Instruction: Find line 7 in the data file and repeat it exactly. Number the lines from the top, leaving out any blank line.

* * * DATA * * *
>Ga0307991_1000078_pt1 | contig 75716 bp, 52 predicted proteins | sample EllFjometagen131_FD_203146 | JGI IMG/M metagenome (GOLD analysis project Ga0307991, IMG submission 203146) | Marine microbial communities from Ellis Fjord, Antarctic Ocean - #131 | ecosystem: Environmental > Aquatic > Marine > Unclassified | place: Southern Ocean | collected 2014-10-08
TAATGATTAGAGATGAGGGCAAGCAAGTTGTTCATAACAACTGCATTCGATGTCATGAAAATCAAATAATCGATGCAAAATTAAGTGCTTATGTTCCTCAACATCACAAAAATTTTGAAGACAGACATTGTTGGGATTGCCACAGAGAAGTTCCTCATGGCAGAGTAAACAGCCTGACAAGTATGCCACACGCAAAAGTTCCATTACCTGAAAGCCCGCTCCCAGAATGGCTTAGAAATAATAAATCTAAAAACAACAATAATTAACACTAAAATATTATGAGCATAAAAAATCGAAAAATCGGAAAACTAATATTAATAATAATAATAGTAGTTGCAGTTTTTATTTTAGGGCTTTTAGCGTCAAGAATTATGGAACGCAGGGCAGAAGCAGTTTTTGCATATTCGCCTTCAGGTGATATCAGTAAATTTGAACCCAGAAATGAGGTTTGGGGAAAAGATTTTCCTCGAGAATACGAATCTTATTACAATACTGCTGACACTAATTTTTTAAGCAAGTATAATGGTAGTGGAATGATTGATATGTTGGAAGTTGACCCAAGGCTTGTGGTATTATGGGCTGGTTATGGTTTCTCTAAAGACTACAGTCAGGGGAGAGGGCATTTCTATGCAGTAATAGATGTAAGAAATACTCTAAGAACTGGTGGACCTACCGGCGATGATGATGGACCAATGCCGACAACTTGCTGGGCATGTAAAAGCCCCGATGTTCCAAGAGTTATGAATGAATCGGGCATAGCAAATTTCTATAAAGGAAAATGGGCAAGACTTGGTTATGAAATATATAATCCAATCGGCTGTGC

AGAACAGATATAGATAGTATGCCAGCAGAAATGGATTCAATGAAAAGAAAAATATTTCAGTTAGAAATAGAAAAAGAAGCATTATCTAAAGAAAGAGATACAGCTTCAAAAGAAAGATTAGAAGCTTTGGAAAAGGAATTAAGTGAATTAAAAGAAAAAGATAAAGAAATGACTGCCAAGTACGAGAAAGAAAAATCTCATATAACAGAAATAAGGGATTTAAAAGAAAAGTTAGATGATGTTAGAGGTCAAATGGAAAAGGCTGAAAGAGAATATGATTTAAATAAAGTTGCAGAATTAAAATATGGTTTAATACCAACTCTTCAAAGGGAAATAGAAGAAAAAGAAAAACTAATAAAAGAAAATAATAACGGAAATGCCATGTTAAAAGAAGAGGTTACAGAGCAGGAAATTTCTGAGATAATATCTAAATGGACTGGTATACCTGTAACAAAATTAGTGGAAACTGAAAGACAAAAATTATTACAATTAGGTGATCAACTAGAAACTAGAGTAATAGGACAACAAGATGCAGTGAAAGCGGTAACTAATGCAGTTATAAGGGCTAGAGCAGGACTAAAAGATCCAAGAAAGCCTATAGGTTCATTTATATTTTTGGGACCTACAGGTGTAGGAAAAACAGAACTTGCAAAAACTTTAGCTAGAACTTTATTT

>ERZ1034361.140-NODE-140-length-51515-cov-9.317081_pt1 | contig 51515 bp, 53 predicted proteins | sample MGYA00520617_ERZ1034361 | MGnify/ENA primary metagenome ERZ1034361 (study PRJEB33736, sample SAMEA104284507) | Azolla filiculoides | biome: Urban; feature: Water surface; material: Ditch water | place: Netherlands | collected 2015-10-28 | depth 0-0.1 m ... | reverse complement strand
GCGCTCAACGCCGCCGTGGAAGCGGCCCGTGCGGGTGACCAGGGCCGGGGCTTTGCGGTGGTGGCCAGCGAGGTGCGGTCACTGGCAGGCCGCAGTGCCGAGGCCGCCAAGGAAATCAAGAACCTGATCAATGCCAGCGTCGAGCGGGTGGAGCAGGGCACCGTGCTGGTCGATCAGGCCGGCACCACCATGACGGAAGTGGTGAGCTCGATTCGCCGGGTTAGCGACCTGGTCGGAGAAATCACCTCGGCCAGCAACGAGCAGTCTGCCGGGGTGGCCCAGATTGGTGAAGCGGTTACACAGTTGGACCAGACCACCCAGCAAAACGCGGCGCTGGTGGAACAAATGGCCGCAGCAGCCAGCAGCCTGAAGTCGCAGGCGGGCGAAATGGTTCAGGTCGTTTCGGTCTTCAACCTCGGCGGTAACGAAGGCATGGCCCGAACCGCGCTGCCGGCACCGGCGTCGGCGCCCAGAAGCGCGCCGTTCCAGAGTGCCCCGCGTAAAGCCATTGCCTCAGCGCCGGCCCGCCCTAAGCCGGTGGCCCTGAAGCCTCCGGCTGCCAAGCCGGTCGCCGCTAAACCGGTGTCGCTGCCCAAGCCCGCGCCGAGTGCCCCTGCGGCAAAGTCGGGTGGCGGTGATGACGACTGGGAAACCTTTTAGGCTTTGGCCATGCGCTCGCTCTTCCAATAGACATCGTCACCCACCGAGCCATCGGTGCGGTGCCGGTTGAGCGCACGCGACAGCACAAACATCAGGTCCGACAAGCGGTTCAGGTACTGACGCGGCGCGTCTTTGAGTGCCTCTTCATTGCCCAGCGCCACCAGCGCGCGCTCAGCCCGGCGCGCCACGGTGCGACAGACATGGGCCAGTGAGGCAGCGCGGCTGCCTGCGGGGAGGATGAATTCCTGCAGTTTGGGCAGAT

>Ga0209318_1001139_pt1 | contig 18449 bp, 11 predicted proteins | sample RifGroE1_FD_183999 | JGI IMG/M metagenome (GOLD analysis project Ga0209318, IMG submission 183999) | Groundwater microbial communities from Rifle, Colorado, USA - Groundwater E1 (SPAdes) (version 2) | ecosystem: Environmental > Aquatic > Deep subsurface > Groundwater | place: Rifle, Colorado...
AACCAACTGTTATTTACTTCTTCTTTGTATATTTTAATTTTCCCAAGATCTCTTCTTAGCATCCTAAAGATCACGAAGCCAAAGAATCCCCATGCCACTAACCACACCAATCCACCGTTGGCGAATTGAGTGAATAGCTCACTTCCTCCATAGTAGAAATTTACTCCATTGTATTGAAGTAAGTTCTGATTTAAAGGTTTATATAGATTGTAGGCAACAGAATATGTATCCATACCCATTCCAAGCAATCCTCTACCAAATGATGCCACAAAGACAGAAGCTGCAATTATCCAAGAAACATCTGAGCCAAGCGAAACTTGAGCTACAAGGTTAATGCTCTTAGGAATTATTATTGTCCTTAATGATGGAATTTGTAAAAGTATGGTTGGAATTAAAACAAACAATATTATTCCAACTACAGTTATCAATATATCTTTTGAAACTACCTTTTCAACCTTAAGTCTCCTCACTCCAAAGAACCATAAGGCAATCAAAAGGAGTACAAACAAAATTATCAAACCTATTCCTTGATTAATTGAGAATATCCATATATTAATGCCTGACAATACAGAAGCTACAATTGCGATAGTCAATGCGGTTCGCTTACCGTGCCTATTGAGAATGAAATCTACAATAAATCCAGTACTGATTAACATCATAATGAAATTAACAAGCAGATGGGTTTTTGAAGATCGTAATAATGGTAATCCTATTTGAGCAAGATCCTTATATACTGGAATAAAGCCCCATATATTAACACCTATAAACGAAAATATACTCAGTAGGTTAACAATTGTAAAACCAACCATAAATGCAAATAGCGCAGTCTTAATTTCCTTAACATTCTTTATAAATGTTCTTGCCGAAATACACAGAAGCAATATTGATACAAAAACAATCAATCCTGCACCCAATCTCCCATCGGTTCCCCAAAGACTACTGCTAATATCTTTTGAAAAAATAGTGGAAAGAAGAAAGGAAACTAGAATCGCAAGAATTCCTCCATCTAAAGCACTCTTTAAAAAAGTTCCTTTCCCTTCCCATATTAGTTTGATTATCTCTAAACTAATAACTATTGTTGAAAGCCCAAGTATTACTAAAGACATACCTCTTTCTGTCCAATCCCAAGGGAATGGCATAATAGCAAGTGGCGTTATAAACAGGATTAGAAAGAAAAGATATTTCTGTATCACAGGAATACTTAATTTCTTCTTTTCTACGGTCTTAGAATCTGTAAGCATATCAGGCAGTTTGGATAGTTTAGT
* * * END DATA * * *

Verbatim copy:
AACCAACTGTTATTTACTTCTTCTTTGTATATTTTAATTTTCCCAAGATCTCTTCTTAGCATCCTAAAGATCACGAAGCCAAAGAATCCCCATGCCACTAACCACACCAATCCACCGTTGGCGAATTGAGTGAATAGCTCACTTCCTCCATAGTAGAAATTTACTCCATTGTATTGAAGTAAGTTCTGATTTAAAGGTTTATATAGATTGTAGGCAACAGAATATGTATCCATACCCATTCCAAGCAATCCTCTACCAAATGATGCCACAAAGACAGAAGCTGCAATTATCCAAGAAACATCTGAGCCAAGCGAAACTTGAGCTACAAGGTTAATGCTCTTAGGAATTATTATTGTCCTTAATGATGGAATTTGTAAAAGTATGGTTGGAATTAAAACAAACAATATTATTCCAACTACAGTTATCAATATATCTTTTGAAACTACCTTTTCAACCTTAAGTCTCCTCACTCCAAAGAACCATAAGGCAATCAAAAGGAGTACAAACAAAATTATCAAACCTATTCCTTGATTAATTGAGAATATCCATATATTAATGCCTGACAATACAGAAGCTACAATTGCGATAGTCAATGCGGTTCGCTTACCGTGCCTATTGAGAATGAAATCTACAATAAATCCAGTACTGATTAACATCATAATGAAATTAACAAGCAGATGGGTTTTTGAAGATCGTAATAATGGTAATCCTATTTGAGCAAGATCCTTATATACTGGAATAAAGCCCCATATATTAACACCTATAAACGAAAATATACTCAGTAGGTTAACAATTGTAAAACCAACCATAAATGCAAATAGCGCAGTCTTAATTTCCTTAACATTCTTTATAAATGTTCTTGCCGAAATACACAGAAGCAATATTGATACAAAAACAATCAATCCTGCACCCAATCTCCCATCGGTTCCCCAAAGACTACTGCTAATATCTTTTGAAAAAATAGTGGAAAGAAGAAAGGAAACTAGAATCGCAAGAATTCCTCCATCTAAAGCACTCTTTAAAAAAGTTCCTTTCCCTTCCCATATTAGTTTGATTATCTCTAAACTAATAACTATTGTTGAAAGCCCAAGTATTACTAAAGACATACCTCTTTCTGTCCAATCCCAAGGGAATGGCATAATAGCAAGTGGCGTTATAAACAGGATTAGAAAGAAAAGATATTTCTGTATCACAGGAATACTTAATTTCTTCTTTTCTACGGTCTTAGAATCTGTAAGCATATCAGGCAGTTTGGATAGTTTAGT